It was late on a Friday night – I had just finished a concert with our college Wind Symphony in Hammond, LA, and I was extremely hungry. I swung through the drive-through at McDonald’s and decided to get the juiciest of juicy – the legacy – the most calories for my money – the “Big Mac.” It was the usual McDonald’s experience – a monotonous tone from a complacent employee, a 75 mile per hour recap of my order, and a quick swipe of the card with the “no-look” handoff as I zipped past the window. A little way down the road, I unpacked my deliciously unhealthy treat… I could just feel my arteries clogging as my teeth sank into its delectable essence. But what was this??? Only one meat patty! (For those who are uninformed, the Big Mac is supposed to have a patty on top and a patty on bottom – whether either of them are actually “meat” has needs be discussed in a different blog at a different time.) As I investigated further, I came to realize that there was indeed only one patty – They had torn it in half and put one half on the top and the other half on the bottom, at opposite ends of the burger. The nerve! The audacity!! The mediocrity!!!
My Band Director, Dr. Glen Hemberger, (yes, that’s his real name) had addressed this in class before. He called it, “The Endless Pursuit of Mediocrity” (or “E-P-M”). You know how it is… The better of a job you do, the more people require from you. If you are constantly exceeding the normative, people come to expect it from you. But you don’t get a pay raise, you don’t get a plaque on the wall, and you certainly don’t get a bigger tip. When all is evaluated, it seems more economical to do only what is expected of you, and be satisfied in mediocrity. However, as the bar of mediocrity is constantly lowered, your pursuit of it is constantly minimizing. Then some brave, ignorant soul will eventually come along and do more than is expected, raising the bar for all of us, and bringing into full circle the endless pursuit.
I would venture to say that Christians are on an “E-P-M” of their own these days. It is normative to go to church one to three times a week, halfway participate in Sunday School class (if we even attend one), dump our kids off in AWANA while we sit on the bench and “talk,” create our grocery lists during the sermon, and brush by each other in surface-level fellowship that never gets beyond, “How are you?” – “Great. How are you?” But how many of us earnestly and actively seek to know God more fully? John 17:3 says, “This is eternal life: that they might know You, the only true God, and the One You have sent-Jesus Christ,” (CHSB). We’ve become complacent – satisfied – apathetic – indifferent – when it comes to experiencing and knowing the God of Eternity.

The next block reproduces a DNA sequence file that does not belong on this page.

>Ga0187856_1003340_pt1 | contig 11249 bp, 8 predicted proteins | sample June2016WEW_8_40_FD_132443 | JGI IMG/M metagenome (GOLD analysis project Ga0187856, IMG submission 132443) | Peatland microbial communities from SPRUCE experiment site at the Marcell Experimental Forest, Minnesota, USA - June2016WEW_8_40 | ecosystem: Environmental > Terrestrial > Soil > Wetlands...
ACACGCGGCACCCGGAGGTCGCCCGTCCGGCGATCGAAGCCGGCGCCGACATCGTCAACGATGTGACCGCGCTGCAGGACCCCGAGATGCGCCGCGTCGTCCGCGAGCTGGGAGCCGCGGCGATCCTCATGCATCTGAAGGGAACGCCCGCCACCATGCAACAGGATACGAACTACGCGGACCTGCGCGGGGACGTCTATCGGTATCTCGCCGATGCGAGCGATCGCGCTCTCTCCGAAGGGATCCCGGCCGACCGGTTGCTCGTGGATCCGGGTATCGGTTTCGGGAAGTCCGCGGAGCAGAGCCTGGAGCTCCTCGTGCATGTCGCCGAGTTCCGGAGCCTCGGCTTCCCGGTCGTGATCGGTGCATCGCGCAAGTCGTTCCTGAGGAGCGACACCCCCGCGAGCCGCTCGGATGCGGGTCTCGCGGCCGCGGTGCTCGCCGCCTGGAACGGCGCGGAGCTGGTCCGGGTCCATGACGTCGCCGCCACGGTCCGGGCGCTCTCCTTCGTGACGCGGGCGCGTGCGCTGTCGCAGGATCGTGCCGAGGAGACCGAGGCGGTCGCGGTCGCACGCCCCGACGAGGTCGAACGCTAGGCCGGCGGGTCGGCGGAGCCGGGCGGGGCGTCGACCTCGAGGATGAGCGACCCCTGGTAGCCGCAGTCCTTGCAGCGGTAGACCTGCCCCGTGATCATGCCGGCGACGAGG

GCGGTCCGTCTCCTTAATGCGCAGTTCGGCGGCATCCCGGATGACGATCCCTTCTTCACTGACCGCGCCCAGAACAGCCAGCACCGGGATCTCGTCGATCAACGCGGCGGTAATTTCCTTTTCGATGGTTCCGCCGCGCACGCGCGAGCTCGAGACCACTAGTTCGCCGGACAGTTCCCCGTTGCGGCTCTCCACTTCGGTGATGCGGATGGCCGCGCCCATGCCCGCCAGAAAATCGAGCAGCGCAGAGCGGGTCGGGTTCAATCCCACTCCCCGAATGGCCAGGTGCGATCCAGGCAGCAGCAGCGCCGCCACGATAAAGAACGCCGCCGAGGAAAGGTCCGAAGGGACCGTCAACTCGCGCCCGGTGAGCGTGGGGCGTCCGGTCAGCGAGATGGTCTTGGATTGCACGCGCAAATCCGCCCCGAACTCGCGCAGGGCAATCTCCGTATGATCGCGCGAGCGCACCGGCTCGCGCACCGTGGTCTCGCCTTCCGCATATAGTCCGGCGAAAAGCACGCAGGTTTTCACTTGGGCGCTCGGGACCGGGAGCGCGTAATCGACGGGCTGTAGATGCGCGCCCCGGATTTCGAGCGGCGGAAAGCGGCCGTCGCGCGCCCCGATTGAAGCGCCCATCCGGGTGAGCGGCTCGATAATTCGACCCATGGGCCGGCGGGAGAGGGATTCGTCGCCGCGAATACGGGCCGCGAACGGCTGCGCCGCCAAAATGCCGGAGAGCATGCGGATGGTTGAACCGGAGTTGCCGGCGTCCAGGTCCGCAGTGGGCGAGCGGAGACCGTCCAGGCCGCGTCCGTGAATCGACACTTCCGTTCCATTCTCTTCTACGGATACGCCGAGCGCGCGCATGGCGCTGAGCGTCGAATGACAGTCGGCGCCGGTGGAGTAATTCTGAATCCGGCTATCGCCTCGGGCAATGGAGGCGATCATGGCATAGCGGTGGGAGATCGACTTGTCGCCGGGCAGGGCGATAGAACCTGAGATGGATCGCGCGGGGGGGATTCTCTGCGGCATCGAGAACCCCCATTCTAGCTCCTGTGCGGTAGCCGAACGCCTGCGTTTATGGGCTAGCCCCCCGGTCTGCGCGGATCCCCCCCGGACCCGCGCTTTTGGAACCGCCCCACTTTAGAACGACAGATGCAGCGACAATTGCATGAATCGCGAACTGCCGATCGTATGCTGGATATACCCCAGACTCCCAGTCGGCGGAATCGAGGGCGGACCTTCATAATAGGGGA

But, really, why should we exceed the norm? Why should we endeavor to study the Word of God, fall in love with Him, and come to know Him more fully? After all, the sad truth is, our churches place higher value on a member who will commit to teaching two Sunday School classes, lead a “Life-Group,” serve in the Youth department, and sing in the choir than they do on one who will spend hours a day in prayer for her brothers and sisters or hours in the Bible studying the “meat” of the Word. We are totally fine with people who only have half a patty on the top and half a patty on the bottom, as long as they look like a complete, picture-perfect Big Mac on the outside. Where is the accountability? Where is the exhortation? Where is the devotion to growing “mature” Christians instead of immature chess pawns?
All this considered, however, the church is not to blame. Individuals are. We can go around and around all day long casting blame and debating cause/effect. But ultimately, who will be held accountable for your spiritual growth? Me? Your church? No, my friend – that would be you. You must take initiative for your own spiritual growth. “How?” you ask? By reading the Word, communicating (prayer) with the Father, and placing yourself under spiritual, scriptural authority and accountability. I can’t do that for you. Your pastor can’t do that for you. Your church can’t do that for you… it’s all you.
Then, as we grow individually, we should, together, raise the bar of normativity. Viz. as we grow individually, we will grow corporately. I am privileged to serve a church where its members honestly seek to know God more fully. There are, of course, exceptions – and I will never shy away from that. My question is, “What about you?” Are you seeking to know God more fully? Or are you lost on the road toward the “Endless Pursuit of Mediocrity?”
Grace and Peace,